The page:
DOUGLAS, WILLIAM O. - Writing 11 Days after the Execution of Convicted Spies Ethel and Julius Rosenberg, which Supreme Court Justice William O. Douglas Sought to Halt
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DOUGLAS, WILLIAM O. - Writing 11 Days after the Execution of Convicted Spies Ethel and Julius Rosenberg, which Supreme Court Justice William O. Douglas Sought to Halt

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DOUGLAS, WILLIAM O. (1898-1980). American Supreme Court justice whose term is the longest in the court’s history. ALS. (“Bill”). 1p. 8vo. Washington, June 30, 1953. Written to journalist and author CORNELIUS VANDERBILT, JR. (1898-1974) on his Supreme Court stationery.


Your letter of June 18th about the Rosenberg matter touched me deeply. It was good of you to write me. I do hope we can get together soon. I’ll look at your book soon. I thank you for the fine compliments you paid mine…”


In 1939, Franklin Roosevelt appointed Douglas, a former Columbia and Yale law professor and member of the U.S. Securities and Exchange Commission, to fill the Supreme Court seat left vacant by the retirement of Justice Louis D. Brandeis. His confirmation at the age of 40 made him one of the youngest justices ever to sit on the high court. A frequent dissenter, Douglas is remembered for his defense of the First Amendment and as a champion of civil liberties.


Our letter concerns the espionage case of Julius and Ethel Rosenberg (1918-1953 and 1915-1953), Jewish-American communists convicted of conspiring to commit espionage by passing nuclear secrets to the Soviets and one of the most important American legal cases of the 20th century. In March 1951, three weeks after their highly publicized trial, the Rosenbergs were convicted and sentenced to death. Acampaign to clear their names, claiming anti-Semitism and a government frame up, attracted the support of such prominent figures as Albert Einstein, Pope Pius XII, Fritz Lang, Nelson Algren, Dashiell Hammett, Jean Cocteau, Frieda Kahlo, and Diego Rivera. Unfortunately, partly due to the highly charged atmosphere of Cold War America, the protests did little to change either public opinion or the verdict on appeal. On June 17, 1953, Douglas ordered a stay of execution, stating that the judge did not have the consent of the jury to impose the death penalty as required by the Atomic Energy Act of 1946. Chief Justice Fred Vinson reconvened the Supreme Court in order to set aside the stay and the Rosenbergs were executed on June 19, 1953, becoming the only American civilians executed for spying during the Cold War. Recent interviews and disclosures confirm that Julius Rosenberg was guilty of espionage, but documents declassified in 1995 point to Ethel’s innocence. Douglas faced the threat of impeachment from Congress for his stay but ultimately remained on the court. He was again nearly impeached in 1970 when House Speaker Gerald Ford was angered by Douglas’s activities outside the courtroom, including authoring articles for left wing magazines.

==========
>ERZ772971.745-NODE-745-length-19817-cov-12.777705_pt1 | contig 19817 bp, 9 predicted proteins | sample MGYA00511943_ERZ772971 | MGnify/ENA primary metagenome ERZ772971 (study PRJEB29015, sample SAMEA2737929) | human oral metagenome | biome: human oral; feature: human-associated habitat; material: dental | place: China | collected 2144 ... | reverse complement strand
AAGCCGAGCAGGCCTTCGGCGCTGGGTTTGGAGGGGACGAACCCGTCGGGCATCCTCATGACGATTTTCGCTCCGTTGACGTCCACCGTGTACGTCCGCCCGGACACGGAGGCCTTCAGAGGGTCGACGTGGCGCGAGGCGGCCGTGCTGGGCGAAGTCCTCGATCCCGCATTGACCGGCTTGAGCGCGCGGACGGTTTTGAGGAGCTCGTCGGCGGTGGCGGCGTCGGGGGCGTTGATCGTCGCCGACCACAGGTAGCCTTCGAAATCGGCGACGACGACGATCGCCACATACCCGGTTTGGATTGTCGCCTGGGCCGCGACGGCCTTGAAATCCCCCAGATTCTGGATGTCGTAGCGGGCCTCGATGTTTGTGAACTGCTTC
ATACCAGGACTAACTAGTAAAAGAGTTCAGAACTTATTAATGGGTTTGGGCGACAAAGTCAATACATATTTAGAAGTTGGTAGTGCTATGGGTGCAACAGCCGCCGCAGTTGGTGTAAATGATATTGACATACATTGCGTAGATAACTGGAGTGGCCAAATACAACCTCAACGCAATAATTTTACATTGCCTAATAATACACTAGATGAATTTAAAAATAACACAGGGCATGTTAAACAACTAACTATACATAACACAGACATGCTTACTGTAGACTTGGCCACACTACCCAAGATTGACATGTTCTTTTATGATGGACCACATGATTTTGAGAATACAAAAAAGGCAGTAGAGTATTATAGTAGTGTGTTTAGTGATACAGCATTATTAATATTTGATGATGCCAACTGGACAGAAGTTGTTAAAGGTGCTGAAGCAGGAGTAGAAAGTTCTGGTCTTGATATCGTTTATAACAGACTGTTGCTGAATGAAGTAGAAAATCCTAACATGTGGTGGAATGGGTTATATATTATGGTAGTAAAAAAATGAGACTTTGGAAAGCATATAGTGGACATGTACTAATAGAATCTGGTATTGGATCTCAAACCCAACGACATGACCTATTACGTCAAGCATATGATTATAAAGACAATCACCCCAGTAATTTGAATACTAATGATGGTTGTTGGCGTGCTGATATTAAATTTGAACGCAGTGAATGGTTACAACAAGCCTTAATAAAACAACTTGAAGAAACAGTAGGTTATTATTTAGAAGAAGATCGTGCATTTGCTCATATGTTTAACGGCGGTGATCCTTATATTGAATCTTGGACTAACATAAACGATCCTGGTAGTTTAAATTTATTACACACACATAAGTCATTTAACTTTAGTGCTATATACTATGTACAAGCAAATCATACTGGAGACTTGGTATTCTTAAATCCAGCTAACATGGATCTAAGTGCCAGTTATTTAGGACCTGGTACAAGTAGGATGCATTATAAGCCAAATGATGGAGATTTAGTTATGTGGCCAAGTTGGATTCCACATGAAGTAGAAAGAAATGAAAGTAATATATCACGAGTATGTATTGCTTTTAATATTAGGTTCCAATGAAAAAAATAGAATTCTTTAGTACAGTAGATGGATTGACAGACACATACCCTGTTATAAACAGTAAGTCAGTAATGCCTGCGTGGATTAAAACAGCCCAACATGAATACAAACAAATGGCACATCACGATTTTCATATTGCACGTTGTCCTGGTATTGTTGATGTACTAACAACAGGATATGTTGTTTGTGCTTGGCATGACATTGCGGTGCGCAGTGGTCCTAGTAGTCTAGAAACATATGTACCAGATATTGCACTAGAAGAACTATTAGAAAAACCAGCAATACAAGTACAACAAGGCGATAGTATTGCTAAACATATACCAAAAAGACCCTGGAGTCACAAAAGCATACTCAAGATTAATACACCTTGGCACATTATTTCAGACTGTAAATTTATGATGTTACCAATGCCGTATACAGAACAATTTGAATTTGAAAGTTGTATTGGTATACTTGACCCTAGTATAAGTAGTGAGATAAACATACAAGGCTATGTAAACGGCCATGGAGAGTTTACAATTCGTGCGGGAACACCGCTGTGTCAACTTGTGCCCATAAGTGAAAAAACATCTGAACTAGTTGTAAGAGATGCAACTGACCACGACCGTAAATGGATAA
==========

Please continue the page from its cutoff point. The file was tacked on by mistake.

Vanderbilt was a World War I veteran who defied his wealthy family’s expectations and pursued a career in newspapers. After working for the New York Herald and New York Times, he embarked on several of his own newspaper publishing endeavors in Los Angeles and Miami, which left him heavily in debt. He also authored a number of autobiographical books including Experience of a Cub Reporter, Farewell to Fifth Avenue, Reno, Park Avenue, Palm Beach, Filthy Rich, and his 1955 The Living Past of America. Despite his literary achievements and connections to important members of society, it is for his seven wives that he is perhaps best remembered.


Written in bright blue ink and in excellent condition. Rare with a reference to the Rosenbergs.


Item #20504

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